Forgot Log-in or  Password? |  Help  Not a member, Register Now!
Play Fantasy The Most Award Winning Fantasy game with real time scoring, top expert analysis, custom settings, and more. Play Now
      
Fantasy Football Today
2014 Draft Prep Guide
Gameday Inactives
Downloadable Draft Kit
Mock Drafts
Get Your Draft Board
Player News
Stats
Players
Depth Charts
Roster Trends
Columns
Injury Report
Projections
Rankings
Red Zone Stats
Teams
Schedules
Scores
Standings
Fantasy Games
Playoff Challenge
Commissioner
Prize Leagues
Free
Office Pool Manager
Game Pick'em
Player Challenge
Fantasy Baseball Today
2014 Draft Prep Guide
Downloadable Draft Kit
Mock Drafts
Player News
Stats
Players
Depth Charts
Roster Trends
Columns
Injury Report
Rankings
Projections
Teams
Schedules
Probable Pitchers
Scores
Standings
Fantasy Games
Commissioner
Free
Prize Leagues
Player News
Stats
Players
Columns
Injuries
Projections
Rankings
Teams
Schedules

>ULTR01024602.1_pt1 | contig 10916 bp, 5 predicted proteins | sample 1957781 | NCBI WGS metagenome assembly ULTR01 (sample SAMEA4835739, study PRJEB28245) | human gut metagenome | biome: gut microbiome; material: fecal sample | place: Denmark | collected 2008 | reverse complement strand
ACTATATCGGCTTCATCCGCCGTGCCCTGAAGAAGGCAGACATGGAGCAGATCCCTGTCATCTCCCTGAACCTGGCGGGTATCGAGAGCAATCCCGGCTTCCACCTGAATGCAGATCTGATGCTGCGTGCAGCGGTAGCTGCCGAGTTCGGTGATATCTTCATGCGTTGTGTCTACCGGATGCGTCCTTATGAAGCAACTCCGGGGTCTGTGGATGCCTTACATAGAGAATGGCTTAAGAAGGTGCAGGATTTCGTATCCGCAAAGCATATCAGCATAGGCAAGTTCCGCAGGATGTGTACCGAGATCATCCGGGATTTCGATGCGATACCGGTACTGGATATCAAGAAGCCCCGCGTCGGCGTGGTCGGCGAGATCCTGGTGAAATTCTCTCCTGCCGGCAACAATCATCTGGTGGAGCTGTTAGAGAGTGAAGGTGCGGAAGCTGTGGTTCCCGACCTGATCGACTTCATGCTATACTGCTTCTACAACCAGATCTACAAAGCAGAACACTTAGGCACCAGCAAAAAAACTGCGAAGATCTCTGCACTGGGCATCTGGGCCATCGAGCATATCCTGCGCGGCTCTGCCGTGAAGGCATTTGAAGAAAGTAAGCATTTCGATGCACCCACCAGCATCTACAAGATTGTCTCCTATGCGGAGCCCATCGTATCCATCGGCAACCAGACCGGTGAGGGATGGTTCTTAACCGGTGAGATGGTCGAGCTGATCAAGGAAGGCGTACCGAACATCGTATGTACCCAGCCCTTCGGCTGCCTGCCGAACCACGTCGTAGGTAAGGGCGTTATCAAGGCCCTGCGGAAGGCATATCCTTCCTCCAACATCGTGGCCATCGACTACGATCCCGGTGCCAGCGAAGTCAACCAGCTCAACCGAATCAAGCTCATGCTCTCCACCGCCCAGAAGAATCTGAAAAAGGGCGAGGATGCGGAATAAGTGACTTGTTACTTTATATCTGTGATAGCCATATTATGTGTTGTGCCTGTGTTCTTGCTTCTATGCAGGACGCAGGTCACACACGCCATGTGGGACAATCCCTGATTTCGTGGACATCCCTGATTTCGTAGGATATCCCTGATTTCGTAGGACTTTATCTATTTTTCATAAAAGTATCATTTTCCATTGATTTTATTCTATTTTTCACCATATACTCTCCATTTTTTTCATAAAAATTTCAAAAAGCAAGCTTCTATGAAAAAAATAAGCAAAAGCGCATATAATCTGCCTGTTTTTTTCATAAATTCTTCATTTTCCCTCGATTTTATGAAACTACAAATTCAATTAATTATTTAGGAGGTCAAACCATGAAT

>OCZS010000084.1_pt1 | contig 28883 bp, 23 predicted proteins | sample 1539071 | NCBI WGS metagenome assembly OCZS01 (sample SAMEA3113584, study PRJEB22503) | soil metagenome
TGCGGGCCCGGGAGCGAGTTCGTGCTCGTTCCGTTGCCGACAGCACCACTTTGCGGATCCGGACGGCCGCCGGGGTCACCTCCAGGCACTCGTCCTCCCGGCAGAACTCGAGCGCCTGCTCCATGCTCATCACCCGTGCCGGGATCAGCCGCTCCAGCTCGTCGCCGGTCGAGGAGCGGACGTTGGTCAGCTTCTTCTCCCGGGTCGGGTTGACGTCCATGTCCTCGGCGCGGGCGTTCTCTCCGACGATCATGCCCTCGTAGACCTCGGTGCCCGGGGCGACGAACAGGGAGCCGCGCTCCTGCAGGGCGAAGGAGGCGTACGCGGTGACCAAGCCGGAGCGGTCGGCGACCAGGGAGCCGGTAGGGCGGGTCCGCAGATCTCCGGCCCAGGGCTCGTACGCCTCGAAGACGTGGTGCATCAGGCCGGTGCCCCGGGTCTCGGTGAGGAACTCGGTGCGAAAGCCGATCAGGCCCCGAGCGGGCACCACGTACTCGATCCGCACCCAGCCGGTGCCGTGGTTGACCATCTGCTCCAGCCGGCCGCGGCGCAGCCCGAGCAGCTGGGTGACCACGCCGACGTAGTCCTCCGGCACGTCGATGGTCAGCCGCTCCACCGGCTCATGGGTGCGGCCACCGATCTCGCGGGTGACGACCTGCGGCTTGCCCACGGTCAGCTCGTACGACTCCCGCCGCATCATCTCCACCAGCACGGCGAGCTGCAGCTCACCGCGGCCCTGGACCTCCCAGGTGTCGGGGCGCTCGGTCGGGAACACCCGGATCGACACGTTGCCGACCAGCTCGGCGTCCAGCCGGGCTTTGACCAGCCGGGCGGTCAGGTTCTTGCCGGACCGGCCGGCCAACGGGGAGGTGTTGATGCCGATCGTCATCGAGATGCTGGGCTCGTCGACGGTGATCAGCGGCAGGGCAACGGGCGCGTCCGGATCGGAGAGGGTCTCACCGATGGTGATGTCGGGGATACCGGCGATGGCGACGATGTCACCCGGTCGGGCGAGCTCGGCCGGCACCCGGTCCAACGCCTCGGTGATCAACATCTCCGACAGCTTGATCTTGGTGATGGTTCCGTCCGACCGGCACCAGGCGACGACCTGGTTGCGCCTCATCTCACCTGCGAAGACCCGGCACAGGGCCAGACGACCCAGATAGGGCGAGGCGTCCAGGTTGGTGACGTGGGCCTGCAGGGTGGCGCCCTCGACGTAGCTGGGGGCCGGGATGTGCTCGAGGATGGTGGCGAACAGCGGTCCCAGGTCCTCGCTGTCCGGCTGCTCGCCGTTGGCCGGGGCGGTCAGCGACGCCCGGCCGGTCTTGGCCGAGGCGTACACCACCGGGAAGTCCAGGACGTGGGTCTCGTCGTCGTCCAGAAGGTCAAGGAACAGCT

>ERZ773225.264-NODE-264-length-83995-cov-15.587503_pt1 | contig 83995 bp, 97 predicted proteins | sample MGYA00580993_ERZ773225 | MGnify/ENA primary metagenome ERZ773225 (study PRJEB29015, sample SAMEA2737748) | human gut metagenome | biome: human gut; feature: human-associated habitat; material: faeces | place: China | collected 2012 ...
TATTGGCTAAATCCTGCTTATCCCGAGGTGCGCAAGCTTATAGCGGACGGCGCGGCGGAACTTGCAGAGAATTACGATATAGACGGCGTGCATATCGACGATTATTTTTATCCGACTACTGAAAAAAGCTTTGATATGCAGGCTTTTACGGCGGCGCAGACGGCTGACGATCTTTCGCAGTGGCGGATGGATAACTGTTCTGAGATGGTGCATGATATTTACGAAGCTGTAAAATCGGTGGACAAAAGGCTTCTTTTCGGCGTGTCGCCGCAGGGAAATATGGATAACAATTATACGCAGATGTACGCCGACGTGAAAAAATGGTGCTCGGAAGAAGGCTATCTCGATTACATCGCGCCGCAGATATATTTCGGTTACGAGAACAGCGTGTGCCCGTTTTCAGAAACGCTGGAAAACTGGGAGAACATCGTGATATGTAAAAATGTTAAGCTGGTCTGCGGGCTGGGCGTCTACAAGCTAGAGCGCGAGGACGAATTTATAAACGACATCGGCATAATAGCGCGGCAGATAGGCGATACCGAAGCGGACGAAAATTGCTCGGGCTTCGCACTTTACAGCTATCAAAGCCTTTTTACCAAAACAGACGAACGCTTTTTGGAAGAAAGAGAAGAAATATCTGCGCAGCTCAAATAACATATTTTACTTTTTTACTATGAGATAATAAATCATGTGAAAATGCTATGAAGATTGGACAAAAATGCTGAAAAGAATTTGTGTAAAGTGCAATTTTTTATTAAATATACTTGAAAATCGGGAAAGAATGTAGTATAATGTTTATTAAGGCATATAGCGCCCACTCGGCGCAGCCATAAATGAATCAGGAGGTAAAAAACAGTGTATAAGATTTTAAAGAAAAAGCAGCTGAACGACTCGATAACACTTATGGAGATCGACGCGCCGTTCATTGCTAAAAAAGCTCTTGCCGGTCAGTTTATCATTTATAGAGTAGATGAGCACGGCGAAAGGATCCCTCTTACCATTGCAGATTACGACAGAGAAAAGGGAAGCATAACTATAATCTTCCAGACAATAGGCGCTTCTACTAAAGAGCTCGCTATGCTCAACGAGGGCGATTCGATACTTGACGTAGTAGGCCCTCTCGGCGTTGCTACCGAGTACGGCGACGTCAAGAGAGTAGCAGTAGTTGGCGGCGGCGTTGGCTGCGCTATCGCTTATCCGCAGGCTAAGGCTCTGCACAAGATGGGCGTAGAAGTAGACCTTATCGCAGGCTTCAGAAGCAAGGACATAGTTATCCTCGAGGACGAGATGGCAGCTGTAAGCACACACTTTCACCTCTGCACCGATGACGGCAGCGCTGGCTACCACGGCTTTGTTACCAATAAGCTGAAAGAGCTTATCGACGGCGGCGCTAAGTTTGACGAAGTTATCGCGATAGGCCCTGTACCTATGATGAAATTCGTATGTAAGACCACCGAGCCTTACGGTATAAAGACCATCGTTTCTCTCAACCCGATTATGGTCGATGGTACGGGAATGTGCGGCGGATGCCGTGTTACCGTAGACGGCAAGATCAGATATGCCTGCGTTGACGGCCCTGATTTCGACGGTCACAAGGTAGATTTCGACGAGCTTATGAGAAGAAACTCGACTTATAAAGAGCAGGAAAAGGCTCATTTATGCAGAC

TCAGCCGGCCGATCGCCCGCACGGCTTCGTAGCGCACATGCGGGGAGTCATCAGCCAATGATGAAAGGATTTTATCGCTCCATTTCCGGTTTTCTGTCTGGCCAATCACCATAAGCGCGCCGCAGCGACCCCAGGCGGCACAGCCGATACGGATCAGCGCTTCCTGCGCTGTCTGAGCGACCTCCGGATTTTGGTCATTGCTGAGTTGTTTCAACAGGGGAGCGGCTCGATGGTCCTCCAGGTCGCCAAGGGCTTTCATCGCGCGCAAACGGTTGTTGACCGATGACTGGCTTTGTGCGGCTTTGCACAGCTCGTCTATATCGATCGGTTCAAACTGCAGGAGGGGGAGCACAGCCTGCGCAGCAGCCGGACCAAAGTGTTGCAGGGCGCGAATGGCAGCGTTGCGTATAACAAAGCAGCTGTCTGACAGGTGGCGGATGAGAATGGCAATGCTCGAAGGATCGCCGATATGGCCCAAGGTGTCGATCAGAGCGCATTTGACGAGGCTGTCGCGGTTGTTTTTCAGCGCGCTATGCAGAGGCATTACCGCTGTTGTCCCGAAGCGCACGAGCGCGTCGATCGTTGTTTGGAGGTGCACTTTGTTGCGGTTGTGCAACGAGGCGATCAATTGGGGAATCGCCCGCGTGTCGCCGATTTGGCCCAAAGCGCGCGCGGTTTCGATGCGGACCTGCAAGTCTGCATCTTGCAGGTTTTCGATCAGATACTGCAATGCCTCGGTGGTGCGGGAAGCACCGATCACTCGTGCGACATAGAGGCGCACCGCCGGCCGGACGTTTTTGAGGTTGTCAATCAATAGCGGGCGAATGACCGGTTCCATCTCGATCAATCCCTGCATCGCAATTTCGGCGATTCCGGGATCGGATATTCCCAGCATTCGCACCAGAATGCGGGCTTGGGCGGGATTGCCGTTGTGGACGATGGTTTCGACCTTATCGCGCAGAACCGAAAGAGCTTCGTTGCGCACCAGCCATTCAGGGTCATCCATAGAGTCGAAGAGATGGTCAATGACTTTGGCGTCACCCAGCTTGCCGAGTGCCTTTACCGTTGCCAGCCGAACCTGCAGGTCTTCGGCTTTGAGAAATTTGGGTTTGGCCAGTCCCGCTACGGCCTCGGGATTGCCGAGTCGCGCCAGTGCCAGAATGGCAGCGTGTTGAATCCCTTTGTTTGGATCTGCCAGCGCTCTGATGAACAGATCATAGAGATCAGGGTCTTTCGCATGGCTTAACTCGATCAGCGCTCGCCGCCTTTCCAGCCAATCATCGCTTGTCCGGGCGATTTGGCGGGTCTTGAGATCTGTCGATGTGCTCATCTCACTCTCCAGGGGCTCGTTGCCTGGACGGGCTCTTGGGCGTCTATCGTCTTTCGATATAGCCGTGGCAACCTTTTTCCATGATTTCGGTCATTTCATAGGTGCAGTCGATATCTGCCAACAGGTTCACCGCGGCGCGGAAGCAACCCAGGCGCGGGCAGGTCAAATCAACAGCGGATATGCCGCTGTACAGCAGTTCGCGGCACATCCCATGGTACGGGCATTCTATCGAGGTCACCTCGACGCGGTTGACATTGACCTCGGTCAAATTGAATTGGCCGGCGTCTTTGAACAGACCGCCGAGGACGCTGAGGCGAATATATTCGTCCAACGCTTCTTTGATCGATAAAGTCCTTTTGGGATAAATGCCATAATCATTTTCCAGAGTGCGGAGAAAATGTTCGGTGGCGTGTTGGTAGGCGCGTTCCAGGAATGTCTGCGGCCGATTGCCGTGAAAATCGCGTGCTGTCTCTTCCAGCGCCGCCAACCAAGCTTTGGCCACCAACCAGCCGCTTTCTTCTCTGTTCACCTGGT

Message Boards
Fantasy Games
Commissioner
Free
Player News
Stats
Players
Columns
Injury Report
Projections
Rankings
Teams
Schedules
Mock Drafts
Scores
Standings
Fantasy Games
Commissioner
Free
Prize Leagues
Downloadable Draft Kit
Player News
Stats
Players
Columns
Injury Report
Projections
Rankings
Teams
Schedules
Mock Drafts
Scores
Standings
Fantasy Games
Commissioner
Free
Prize Leagues
No Fantasy Teams Found
 
 
 

2013 Draft Prep: Al Melchior's Auction strategies

  •  
More Auction strategies: Nando Di Fino | Scott White

Real baseball isn't played on a level field. Big-market teams often have the luxury of snapping up the biggest stars, while small-market teams have to be a little wily in order to compete. By contrast, Fantasy auctions allow all owners to start off with the same budget, but that doesn't mean they can't play their own version of "Moneyball."